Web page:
Transparency and Fairness Trade Act (HR 2770)

CITAC seeks to ensure American companies and millions of American workers that rely on open markets for their raw materials, components and finished products are adequately considered in trade policymaking. America's consuming industries suffer when the US government imposes trade restrictions that affect the availability of materials they need by causing supply shortages of raw materials, higher prices, or longer lead times. In many cases, the end result is simply an increase in imports of finished, or value-added, products from overseas.

CITAC represents, among others, farmers, retailers, equipment manufacturers, steel users, and energy suppliers. These industries employ more workers and have a greater positive impact on the US economy than the industries that advocate frequent use of trade restrictions to protect themselves against global competition.

To provide American consuming industries and millions of workers the consideration they deserve, CITAC has offered legislation that would make common-sense reforms to US trade laws (antidumping, countervailing duties, and safeguards (Section 201)). HR 2770, an act that ensures fairness to consumers, has two essential components:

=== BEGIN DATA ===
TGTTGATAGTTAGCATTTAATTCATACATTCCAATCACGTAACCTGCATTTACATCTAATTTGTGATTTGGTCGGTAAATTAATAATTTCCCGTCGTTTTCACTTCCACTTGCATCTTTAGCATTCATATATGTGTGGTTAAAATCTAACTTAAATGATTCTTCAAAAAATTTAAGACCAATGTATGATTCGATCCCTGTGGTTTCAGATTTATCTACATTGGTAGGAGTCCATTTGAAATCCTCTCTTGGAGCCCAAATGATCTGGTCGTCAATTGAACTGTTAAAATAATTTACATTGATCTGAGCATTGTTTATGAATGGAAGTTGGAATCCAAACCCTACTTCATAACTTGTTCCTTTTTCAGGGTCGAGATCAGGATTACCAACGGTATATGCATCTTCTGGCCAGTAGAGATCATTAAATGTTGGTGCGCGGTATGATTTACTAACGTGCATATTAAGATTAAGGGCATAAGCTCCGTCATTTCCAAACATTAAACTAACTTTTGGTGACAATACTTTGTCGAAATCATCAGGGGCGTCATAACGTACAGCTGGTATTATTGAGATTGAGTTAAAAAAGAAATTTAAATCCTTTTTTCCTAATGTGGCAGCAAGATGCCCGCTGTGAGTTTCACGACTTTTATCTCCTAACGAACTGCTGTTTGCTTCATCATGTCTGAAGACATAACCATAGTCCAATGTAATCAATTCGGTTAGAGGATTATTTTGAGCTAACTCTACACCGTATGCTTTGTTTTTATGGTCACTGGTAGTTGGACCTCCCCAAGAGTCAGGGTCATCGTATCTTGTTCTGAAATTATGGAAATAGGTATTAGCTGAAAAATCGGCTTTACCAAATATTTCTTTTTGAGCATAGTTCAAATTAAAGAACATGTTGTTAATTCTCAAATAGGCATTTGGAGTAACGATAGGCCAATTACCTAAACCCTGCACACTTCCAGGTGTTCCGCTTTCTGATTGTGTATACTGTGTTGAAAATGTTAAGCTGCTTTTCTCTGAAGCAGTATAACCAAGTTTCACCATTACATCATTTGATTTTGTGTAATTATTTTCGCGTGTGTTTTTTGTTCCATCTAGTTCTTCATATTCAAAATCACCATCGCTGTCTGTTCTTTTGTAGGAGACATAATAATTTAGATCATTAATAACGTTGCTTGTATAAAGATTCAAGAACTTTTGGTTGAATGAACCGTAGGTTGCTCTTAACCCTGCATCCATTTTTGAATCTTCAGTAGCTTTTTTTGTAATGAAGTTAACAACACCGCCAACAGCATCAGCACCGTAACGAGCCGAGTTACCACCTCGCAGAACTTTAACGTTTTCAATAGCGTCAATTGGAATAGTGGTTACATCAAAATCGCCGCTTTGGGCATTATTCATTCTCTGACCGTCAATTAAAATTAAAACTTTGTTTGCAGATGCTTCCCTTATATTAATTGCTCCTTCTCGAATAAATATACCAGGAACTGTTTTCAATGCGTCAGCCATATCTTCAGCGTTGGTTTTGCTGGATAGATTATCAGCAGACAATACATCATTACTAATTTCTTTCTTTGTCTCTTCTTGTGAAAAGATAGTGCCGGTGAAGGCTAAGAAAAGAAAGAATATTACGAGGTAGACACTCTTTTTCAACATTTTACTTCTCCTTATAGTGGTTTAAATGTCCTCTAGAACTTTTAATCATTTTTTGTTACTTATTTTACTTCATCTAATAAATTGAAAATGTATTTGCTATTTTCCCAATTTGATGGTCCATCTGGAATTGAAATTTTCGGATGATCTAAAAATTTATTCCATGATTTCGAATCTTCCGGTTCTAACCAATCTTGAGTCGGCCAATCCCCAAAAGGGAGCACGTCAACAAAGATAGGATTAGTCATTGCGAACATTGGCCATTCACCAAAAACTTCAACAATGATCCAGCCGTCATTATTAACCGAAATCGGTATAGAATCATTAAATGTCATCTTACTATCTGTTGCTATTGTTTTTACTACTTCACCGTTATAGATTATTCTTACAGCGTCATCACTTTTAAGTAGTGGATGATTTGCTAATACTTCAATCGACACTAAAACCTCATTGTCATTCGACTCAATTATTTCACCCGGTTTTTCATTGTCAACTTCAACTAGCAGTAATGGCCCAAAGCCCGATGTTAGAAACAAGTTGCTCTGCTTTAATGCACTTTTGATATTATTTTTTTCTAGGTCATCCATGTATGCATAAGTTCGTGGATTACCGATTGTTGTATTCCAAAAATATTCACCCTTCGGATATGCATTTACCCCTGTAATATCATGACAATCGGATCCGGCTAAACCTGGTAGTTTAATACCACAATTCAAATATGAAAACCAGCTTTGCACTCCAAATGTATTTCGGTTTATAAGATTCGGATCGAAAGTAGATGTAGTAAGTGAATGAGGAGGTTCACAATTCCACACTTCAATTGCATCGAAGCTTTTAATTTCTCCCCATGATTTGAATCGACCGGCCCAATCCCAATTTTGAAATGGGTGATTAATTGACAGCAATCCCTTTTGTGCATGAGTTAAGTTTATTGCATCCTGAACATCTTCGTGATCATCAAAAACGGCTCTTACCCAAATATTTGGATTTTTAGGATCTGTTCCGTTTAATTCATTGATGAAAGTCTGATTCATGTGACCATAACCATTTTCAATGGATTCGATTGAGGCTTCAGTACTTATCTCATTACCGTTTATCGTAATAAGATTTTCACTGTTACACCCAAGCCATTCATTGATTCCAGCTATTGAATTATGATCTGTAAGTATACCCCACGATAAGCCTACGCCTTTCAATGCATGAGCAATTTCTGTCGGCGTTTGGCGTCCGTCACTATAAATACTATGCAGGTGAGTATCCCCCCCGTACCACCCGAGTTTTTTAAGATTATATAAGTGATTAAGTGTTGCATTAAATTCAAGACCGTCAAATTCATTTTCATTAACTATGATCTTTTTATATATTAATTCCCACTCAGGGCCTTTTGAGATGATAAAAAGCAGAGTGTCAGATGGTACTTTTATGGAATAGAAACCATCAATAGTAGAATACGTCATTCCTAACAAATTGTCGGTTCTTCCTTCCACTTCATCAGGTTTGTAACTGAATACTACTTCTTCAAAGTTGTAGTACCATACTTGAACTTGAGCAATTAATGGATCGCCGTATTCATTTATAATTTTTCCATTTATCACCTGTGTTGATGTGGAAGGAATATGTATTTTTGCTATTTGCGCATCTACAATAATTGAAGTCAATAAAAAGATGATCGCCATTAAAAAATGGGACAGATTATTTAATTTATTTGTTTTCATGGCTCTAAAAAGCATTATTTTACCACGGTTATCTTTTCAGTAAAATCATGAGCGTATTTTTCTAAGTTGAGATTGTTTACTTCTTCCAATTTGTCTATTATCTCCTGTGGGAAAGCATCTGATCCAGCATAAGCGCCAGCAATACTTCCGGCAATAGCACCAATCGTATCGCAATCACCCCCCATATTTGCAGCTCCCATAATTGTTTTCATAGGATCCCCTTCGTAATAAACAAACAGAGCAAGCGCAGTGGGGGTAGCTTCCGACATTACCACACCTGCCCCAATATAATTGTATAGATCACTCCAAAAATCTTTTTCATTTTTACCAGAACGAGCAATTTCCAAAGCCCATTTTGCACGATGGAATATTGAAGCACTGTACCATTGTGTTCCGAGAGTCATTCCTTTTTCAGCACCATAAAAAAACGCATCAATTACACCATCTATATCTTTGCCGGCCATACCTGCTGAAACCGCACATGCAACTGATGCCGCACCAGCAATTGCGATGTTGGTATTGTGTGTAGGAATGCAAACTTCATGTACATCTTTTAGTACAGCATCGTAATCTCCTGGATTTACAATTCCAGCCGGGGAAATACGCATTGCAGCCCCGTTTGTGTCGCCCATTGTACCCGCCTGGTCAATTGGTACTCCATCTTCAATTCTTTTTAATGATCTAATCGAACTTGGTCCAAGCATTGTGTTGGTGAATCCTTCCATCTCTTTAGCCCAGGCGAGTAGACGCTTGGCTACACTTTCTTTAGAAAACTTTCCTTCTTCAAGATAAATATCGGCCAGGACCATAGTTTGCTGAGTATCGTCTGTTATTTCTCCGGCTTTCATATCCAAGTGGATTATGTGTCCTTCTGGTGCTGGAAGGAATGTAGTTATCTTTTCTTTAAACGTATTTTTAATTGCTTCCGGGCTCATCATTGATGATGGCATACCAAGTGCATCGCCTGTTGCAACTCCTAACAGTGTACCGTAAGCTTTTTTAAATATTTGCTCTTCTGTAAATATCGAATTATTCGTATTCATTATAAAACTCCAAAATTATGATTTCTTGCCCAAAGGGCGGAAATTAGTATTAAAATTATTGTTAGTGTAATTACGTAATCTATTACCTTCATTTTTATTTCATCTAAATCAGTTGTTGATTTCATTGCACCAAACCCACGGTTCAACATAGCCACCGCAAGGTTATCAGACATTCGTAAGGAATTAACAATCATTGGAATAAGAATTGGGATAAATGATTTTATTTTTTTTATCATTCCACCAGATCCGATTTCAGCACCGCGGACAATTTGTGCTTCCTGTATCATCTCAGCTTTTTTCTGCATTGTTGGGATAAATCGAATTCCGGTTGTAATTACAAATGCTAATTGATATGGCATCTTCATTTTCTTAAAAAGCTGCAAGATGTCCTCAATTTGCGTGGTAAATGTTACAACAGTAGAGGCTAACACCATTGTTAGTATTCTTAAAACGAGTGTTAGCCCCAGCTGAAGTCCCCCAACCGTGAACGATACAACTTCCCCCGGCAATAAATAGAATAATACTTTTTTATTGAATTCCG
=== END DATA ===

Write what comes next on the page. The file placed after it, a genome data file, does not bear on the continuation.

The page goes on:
• Bring consuming industries into the trade debate by making purchasers full parties to trade cases. At present, only US importers, foreign producers, US producers and labor unions may be full parties to trade remedy cases conducted by the International Trade Commission and/or the Department of Commerce. Trade remedy cases do not adequately consider the interests of, or the consequences for, consuming industries and therefore, may on balance harm the US economy.

  • Give specific authorization for the Department of Commerce to exempt imports temporarily from antidumping and countervailing duties if they are not made in the United States or are in short supply. Under current law, a company that imports a product not made in the U.S. or only available in limited quantities, can only guarantee access to this product with the consent of the petitioner in an antidumping or countervailing duty case. The discretion to temporarily exempt imports should lie with the Department and CITAC recommends Commerce also have the authority to reinstate antidumping or countervailing duties at any time based on changing market conditions.

For more information on CITAC, please visit WWW.CITAC-TRADE.ORG.





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